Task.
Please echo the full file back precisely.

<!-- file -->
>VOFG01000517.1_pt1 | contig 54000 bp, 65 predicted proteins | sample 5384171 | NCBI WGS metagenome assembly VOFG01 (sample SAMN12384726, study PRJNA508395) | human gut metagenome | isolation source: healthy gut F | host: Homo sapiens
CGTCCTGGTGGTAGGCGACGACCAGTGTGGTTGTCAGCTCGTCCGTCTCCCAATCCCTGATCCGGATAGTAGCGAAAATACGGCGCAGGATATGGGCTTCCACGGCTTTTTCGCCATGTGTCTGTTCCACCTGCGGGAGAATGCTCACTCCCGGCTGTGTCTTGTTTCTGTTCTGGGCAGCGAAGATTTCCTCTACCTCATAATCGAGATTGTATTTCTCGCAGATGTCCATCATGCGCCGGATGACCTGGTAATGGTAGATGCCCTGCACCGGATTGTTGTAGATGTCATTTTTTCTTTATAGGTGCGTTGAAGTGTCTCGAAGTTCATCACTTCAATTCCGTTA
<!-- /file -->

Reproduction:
>VOFG01000517.1_pt1 | contig 54000 bp, 65 predicted proteins | sample 5384171 | NCBI WGS metagenome assembly VOFG01 (sample SAMN12384726, study PRJNA508395) | human gut metagenome | isolation source: healthy gut F | host: Homo sapiens
CGTCCTGGTGGTAGGCGACGACCAGTGTGGTTGTCAGCTCGTCCGTCTCCCAATCCCTGATCCGGATAGTAGCGAAAATACGGCGCAGGATATGGGCTTCCACGGCTTTTTCGCCATGTGTCTGTTCCACCTGCGGGAGAATGCTCACTCCCGGCTGTGTCTTGTTTCTGTTCTGGGCAGCGAAGATTTCCTCTACCTCATAATCGAGATTGTATTTCTCGCAGATGTCCATCATGCGCCGGATGACCTGGTAATGGTAGATGCCCTGCACCGGATTGTTGTAGATGTCATTTTTTCTTTATAGGTGCGTTGAAGTGTCTCGAAGTTCATCACTTCAATTCCGTTA